1984 - Book 2, Chapter VIII Summary
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1984: Book 2, Chapter VIII Summary By: Anika Barua, Andrew Wang, Amy Yun, and Natalie Yung
Winston AND Julia enter O’Brien’s flat with the servant escorting them in and Winston immediately just thinks “We did it!” O’Brien seems as if he could care less about anything in the world because he doesn’t even bother to look up from what he is doing. But at the same time O’Brien seems as if he has very good work ethics and is very diligent in whatever he does, so then again his next impression could be interpreted different ways.
Winston starts to rethink his thoughts on the eye contact that they had. O’Brien quickly turned the telescreen off, and Winston and Julia were taken aback. O’Brien says, “Shall I say it, or will you?”, and O’Brien assures him that everything is really turned off. Winston starts telling O’Brien of everything that he and Julia believe.
They take wine that only Inner Party members get and drink. They raise their glasses of wine to their leader: Emmanuel Goldstein. Winston ask about Emmanuel Goldstein, the Thought Police, and whether or not they were real,. O’Brien said that both were real, however he did not know where Goldstein was.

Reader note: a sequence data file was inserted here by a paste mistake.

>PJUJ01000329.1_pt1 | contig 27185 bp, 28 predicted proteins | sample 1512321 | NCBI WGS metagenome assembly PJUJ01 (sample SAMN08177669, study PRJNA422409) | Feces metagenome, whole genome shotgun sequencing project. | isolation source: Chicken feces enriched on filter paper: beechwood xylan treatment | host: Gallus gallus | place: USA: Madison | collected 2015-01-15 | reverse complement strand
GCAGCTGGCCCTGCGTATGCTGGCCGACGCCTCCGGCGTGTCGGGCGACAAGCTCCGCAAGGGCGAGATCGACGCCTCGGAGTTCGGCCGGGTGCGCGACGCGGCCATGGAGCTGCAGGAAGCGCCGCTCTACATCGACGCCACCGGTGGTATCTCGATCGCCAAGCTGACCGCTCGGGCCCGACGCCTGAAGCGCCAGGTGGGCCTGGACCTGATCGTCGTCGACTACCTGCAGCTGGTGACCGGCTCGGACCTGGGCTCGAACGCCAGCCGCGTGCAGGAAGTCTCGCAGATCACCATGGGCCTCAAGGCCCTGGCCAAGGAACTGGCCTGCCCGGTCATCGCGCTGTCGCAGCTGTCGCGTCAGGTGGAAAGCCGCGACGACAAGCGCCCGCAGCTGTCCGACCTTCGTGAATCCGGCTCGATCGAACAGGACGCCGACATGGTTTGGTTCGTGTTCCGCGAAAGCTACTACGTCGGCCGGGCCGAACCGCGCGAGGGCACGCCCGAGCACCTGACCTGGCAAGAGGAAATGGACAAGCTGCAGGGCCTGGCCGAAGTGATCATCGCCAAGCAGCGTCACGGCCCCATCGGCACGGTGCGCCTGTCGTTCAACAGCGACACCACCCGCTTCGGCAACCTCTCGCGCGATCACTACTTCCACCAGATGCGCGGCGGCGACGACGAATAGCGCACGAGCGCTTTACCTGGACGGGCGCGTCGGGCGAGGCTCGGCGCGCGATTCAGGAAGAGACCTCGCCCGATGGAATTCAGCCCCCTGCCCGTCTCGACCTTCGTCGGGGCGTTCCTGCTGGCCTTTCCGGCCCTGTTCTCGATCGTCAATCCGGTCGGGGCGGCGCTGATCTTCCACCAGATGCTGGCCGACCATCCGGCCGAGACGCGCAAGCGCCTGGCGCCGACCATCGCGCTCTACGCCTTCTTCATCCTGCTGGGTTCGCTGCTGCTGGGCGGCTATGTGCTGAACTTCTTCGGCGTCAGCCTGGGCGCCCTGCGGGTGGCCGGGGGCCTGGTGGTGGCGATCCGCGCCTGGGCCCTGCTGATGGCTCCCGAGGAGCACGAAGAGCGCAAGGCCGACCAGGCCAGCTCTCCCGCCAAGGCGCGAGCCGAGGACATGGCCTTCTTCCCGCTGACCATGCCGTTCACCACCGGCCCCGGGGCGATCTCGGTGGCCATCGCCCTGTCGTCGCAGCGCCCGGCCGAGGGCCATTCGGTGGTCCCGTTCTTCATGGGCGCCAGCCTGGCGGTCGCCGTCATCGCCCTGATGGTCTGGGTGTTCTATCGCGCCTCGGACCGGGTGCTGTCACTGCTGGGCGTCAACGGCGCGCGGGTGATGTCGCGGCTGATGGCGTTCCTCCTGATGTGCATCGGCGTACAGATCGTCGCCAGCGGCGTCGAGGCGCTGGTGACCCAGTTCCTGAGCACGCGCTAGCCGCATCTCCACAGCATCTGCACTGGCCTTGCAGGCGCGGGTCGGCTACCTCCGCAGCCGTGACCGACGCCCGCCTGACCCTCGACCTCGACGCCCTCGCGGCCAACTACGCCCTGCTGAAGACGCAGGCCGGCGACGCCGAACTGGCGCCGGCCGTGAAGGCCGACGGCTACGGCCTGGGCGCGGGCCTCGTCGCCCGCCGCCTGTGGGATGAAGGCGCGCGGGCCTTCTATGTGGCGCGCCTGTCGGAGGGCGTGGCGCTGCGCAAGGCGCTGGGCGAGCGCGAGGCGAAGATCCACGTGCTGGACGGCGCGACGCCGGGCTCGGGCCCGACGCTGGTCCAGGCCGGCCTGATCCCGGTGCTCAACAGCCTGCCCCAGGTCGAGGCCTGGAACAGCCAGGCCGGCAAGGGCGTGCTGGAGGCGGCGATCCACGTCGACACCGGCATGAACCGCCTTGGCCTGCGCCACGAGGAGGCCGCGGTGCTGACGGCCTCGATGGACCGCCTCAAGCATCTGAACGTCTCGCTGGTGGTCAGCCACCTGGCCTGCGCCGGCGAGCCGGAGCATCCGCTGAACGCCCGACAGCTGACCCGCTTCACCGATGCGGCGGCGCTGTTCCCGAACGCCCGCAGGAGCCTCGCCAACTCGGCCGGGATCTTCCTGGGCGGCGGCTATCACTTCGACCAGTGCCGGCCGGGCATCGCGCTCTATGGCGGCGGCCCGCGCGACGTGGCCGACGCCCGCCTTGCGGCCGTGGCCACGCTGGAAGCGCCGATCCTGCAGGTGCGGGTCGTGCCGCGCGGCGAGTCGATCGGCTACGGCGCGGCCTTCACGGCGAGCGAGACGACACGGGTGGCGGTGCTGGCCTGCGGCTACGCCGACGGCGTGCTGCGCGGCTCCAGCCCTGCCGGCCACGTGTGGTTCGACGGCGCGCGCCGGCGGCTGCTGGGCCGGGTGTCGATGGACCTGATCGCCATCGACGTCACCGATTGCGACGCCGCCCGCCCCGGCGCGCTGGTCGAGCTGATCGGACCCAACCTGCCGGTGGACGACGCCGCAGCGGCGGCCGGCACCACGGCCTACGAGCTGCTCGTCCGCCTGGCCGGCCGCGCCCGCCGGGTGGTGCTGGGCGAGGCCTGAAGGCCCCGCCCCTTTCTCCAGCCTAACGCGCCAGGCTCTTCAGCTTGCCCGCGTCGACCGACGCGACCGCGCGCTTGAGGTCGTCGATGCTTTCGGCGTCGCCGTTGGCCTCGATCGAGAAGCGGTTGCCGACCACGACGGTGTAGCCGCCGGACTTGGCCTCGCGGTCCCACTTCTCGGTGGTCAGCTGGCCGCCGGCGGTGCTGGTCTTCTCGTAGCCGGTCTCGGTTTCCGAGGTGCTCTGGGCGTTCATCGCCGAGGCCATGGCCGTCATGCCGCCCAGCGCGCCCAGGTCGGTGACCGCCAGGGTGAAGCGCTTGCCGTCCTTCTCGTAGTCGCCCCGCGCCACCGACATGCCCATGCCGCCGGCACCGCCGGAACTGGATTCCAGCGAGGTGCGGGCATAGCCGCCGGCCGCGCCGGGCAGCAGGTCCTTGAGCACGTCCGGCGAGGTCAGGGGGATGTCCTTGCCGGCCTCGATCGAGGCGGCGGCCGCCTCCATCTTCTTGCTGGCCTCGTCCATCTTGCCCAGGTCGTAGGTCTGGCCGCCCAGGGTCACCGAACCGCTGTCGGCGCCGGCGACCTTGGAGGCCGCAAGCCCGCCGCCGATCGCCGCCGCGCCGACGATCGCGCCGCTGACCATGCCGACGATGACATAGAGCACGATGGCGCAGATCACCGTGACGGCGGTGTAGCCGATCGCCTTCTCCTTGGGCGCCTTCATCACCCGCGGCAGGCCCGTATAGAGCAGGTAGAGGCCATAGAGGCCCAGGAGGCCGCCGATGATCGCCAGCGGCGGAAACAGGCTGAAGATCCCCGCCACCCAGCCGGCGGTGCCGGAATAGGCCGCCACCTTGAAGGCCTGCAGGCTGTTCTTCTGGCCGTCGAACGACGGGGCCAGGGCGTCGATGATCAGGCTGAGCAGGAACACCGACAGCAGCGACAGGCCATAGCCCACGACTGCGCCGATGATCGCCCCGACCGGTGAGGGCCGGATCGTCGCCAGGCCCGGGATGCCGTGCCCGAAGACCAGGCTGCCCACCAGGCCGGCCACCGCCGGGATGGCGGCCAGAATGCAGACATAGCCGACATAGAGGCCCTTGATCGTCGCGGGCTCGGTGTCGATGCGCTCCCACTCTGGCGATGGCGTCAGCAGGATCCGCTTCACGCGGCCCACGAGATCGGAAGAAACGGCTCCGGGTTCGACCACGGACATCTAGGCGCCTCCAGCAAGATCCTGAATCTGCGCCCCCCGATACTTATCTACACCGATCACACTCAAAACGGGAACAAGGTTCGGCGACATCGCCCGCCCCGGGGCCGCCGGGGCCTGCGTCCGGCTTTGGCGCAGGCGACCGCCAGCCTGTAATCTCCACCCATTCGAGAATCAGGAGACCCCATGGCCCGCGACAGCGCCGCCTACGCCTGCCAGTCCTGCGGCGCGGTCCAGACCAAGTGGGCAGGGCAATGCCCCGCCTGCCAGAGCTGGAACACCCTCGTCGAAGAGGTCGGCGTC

Winston answers a few questions to show that he would do anything for the rebellion. When O’Brien asked whether or not Julia and Winston would separate for the benefit of the Brotherhood, Julia intervened and said “No!” while Winston was speechless, but he said no. O’Brien tells the two that it was a good idea to tell him everything because then they could get somewhere in their planning. He tells Martin to get back to work and memorize their faces because they will definitely meet again.
O’Brien tells them that no one knows how to tell another Brotherhood member from an ordinary person. Julia leaves, and Winston tells O’Brien their secret hiding place above Charrington's shop. O'Brien tells Winston that he will give Winston a copy of Goldstein’s book and a bunch of instructions for Winston to follow to get the book. Winston asks about the rhyme Mr. Charrington taught him; O’Brien gives the last line to him and then a tablet. Winston finally leaves himself.
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